When seen in this context, how ironic that the film with the least amount of accompanying accolades is arguably this director’s best film.  This may be the closest Farhadi has come to emulating Jafar Panahi, where Western elements creep into an Iranian film, whose CRIMSON GOLD (2003) mixes the stylization of Iranian social realism with a European art film, actually paying tribute to Fellini’s NIGHTS OF CABIRIA (1957).  In similar fashion, ABOUT ELLY borrows liberally from Antonioni’s L’AVVENTURA (1960), a film where Italian neo-realism comes face to face with contemporary modern society, a brooding interior film that expresses extreme emotional alienation through slow pacing, narrative ambiguity, and extraordinary visual stylization.  In each, a large degree of the film’s success can be attributed to the brilliance of the character development, where multiple figures literally come to life onscreen, becoming familiar to us all by the end of the picture. While Antonioni creates spaces between characters through silences or long wordless sequences, Farhadi takes a more collective approach, creating a group dynamic that is reflective of a casual self-interest mindset when one member of a group of friends goes mysteriously missing during a weekend trip to the Caspian Sea.  Intent on examining the fractured and hypocritical culture of the middle-class, Farhadi conceals their underlying motives throughout most of the film before allowing them to erupt in emotional fireworks during an explosive finale.  An essay-like comment on contemporary times, ABOUT ELLY also accentuates the extreme degree of alienation from rapidly changing cultural norms, exposing utter indifference to the social injustice of women, whose powerlessness leaves them even further isolated from the mainstream, their lives dominated and completely controlled by the arrogance and paternalistic whims of selfishly deluded men, revealing just how completely out of touch they are with their wives and female counterparts who are all but invisible to them.  The stark divide is a breathtaking surprise, a social critique beautifully revealed through unraveling layers of seemingly innocuous conversations that become dramatically intensified, ultimately a distinctively evolving passion play that reaches heights of hysteria, dramatically expressed with a great deal of clarity, though this only becomes evident by the end.  Farhadi’s true strength is his writing, and while there are nearly a dozen featured characters, the naturalism of their performances really serves the overall outcome.  Much like a stage play, though expressed with utter simplicity, the speed and rhythm of the conversational interplay between characters must reflect the overall mood changes of a very complicated social dynamic, where it’s essential they be viewed as believable and authentic.  The success of this film is that all the movable parts contribute to the whole, where what’s lurking under the surface, seemingly benign and of little consequence, has a powerful impact that in the end provides a stunning societal exposé. 

The film begins innocently enough, as a group of middle-class friends, old classmates from the university, set out for a relaxing weekend on the shores of the Caspian Sea, three married couples and their young children, including Sepideh, Golshifteh Farahani from My Sweet Pepper Land (2013), who organized the trip, who brings along Elly (Taraneh Alidoosti), her daughter’s kindergarten teacher, while also inviting a male friend Ahmad (Shahab Hosseini), who recently separated from his wife and is visiting from Germany.  While the boisterous mood remains upbeat, with plenty of music and chatter, the overriding feeling is one of exuberance, expressing the joy of being young and happy, shot in a cinéma vérité style, where the audience is exposed to wave after wave of overlapping conversations.  Not to be deterred, despite being full for the holidays, the group is offered a seaside villa with broken windows and no beds that hasn’t been fixed up yet, but the charm of the nearby sea is inviting.  Playing charades, singing songs, or spontaneously breaking out into dance, it’s a celebratory atmosphere with plenty of food brought in for the occasion.  While Elly is admittedly shy and reluctantly hesitant, there’s a bit of matchmaking going on behind the scenes, which is all in good fun, where they’re playfully introduced as young newlyweds to the rental owners to avoid any hint of scandal.  Nonetheless, with things seemingly going well, Elly is admittedly uncomfortable and seeks to leave early, spoiling the fun for Sepideh who encourages her to stay.  While the women are out buying food and the men are having a strenuous volleyball match on the beach, Elly is watching the kids, seen in a state of ecstasy while flying a kite, but then Sepideh’s daughter frantically cries out for help as one of the other children has gone out too far and is being carried out to sea, creating an panic-stricken moment of hysteria where all the adults run and jump into the water without a clue where he is.  Fortunately, after a delirious search, the child is safely rescued, but then they notice Elly has disappeared, where no one knows what happened to her.  Unsure whether she drowned or returned home on her own, suddenly the film takes on a more sinister mood, where they have to get their stories straight before calling the police, as they don’t wish to be implicated.  Self-preservation overrides any sense of honor in the face of tragedy, as each begins looking out for themselves, pointing their fingers at others, trying any way they can to escape blame.  It’s a sad and pathetic situation when they literally turn on one another, like sharks with blood in the water, with husbands blaming wives, claiming they should have been watching the kids, not some stranger whose last name they don’t even know, fearing how this might ruin their reputations and good social standing.  A carefree vacation of best friends turns into a desperate moment of panic, fear, and outright suspicion.  In no time it grows even more complicated, like a house of cards imploding on itself, where a protracted series of lies meant to spare someone emotional grief only escalates, reaching a level of emotional hysteria previously unseen in Iranian films.  Relying heavily on suspense, Farhadi unspools this extraordinary drama in sophisticated fashion, first creating the unsettled, murky waters of suspicion and distrust, then critiquing the morality of patronizing, overzealous social conventions while also exploring the male/female dynamic in modern Iran.  It’s a masterful effort that moves from the sunny comforts of Èric Rohmer territory to the dark psychological realms of Hitchcockian suspense.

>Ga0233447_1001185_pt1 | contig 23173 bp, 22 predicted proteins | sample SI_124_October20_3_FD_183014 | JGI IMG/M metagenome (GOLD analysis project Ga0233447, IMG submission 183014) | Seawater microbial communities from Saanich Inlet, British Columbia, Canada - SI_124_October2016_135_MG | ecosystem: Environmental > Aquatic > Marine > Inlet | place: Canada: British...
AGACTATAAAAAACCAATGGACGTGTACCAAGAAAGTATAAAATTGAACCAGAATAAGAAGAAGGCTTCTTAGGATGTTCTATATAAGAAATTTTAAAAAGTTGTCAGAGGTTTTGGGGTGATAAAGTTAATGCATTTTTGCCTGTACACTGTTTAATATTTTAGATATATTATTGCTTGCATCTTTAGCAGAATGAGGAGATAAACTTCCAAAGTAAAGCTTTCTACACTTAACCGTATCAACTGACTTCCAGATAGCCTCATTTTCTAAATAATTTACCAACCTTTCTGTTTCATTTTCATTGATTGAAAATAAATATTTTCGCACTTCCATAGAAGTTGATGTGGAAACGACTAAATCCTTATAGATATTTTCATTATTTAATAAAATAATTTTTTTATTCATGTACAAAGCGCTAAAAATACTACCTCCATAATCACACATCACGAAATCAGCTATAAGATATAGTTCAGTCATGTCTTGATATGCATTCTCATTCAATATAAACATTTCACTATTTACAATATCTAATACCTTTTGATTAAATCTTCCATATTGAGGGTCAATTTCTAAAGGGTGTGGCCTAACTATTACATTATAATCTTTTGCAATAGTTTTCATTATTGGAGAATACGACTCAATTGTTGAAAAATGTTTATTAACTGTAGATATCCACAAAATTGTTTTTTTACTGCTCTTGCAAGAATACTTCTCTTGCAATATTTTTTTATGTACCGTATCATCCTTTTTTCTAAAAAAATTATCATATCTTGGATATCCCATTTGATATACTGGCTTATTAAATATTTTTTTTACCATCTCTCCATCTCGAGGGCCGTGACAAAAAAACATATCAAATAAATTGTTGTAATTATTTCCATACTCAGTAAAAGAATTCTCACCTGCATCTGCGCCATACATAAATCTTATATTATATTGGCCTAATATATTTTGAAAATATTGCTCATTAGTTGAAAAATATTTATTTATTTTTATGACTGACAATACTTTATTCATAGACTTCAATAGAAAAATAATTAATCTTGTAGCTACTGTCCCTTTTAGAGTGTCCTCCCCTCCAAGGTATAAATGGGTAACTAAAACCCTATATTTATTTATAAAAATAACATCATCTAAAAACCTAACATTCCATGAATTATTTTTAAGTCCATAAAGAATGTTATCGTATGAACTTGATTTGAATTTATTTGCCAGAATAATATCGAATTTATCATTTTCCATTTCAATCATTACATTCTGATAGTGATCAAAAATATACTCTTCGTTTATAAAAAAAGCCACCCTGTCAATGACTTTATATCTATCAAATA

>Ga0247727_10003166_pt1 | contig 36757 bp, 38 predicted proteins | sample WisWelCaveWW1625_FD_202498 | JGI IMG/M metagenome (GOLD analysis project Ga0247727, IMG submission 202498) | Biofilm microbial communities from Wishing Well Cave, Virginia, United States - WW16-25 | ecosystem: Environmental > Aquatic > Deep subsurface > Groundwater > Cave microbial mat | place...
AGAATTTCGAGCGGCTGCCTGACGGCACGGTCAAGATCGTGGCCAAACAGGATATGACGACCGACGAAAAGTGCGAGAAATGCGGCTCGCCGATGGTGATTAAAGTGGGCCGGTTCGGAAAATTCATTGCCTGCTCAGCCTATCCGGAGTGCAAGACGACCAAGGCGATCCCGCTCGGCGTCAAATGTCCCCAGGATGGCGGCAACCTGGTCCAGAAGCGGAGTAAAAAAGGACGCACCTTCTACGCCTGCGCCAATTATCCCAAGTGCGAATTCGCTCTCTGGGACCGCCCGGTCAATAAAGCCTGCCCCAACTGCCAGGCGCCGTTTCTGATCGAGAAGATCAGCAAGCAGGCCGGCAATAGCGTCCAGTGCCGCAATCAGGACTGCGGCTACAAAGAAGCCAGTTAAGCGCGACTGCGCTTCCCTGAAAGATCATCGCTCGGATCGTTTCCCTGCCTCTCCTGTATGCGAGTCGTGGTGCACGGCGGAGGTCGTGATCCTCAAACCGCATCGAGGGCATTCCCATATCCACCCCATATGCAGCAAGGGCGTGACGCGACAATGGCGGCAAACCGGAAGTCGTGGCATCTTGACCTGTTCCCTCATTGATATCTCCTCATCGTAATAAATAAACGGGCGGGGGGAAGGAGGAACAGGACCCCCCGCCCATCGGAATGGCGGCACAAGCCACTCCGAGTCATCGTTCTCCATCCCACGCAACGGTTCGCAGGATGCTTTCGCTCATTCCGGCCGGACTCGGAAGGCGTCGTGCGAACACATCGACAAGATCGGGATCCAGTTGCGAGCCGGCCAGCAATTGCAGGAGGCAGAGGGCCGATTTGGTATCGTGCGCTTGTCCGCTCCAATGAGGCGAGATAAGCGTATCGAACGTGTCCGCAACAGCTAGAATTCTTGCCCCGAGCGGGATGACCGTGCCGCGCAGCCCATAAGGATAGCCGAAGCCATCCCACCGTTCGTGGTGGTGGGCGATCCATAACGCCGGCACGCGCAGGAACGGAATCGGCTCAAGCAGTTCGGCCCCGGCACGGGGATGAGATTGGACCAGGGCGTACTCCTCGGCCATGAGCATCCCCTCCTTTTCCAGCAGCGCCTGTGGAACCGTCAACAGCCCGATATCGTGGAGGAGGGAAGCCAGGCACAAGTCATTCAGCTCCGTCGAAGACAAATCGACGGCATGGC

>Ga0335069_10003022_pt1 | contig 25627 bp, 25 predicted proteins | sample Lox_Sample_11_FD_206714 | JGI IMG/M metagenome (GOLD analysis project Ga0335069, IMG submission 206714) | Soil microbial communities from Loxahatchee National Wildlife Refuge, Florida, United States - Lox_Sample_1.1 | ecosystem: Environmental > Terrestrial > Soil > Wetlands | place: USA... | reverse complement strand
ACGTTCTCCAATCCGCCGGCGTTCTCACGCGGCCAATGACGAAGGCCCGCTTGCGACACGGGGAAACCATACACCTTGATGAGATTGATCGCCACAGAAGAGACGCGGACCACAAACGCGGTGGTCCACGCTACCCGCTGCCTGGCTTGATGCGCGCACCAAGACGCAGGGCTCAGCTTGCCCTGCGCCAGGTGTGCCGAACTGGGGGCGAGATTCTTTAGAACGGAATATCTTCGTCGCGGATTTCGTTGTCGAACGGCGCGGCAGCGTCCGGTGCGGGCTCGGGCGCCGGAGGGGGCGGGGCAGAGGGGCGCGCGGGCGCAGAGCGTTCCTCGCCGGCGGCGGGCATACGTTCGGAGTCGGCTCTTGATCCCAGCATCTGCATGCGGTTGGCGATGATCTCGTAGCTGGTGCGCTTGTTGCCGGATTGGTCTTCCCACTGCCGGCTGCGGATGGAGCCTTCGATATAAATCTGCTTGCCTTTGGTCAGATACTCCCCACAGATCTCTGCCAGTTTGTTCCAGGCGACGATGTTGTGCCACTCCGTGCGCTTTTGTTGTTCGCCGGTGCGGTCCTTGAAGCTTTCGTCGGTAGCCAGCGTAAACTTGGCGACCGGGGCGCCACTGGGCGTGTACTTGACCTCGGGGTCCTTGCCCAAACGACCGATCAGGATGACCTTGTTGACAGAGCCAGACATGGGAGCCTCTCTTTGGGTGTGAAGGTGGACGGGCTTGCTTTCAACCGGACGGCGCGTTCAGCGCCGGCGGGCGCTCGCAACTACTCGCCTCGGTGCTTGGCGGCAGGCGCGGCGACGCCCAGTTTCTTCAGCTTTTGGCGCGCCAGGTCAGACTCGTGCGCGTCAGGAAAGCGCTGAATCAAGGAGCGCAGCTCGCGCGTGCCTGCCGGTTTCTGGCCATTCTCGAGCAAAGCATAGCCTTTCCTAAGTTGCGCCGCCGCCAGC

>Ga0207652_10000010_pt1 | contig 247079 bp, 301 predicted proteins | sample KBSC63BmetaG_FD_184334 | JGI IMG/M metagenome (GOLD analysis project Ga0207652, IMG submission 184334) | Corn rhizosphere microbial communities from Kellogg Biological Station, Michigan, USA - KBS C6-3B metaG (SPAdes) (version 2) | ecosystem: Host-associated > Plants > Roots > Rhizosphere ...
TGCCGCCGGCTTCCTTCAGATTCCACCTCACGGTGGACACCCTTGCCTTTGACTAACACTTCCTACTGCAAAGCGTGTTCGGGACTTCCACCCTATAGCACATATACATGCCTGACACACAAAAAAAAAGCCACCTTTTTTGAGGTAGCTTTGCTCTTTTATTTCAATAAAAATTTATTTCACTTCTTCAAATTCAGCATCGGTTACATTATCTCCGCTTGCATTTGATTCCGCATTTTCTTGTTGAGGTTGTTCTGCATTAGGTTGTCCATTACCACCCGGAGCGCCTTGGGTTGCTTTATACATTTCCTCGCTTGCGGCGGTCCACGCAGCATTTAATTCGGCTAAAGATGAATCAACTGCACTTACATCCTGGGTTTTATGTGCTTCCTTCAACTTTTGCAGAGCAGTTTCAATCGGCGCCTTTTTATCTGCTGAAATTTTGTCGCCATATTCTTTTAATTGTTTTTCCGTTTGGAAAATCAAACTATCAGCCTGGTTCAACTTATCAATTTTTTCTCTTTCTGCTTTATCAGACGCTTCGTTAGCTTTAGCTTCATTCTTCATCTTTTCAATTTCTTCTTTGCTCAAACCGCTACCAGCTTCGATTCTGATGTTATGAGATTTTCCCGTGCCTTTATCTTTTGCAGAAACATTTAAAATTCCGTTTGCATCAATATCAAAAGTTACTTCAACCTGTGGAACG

No comments:

Post a Comment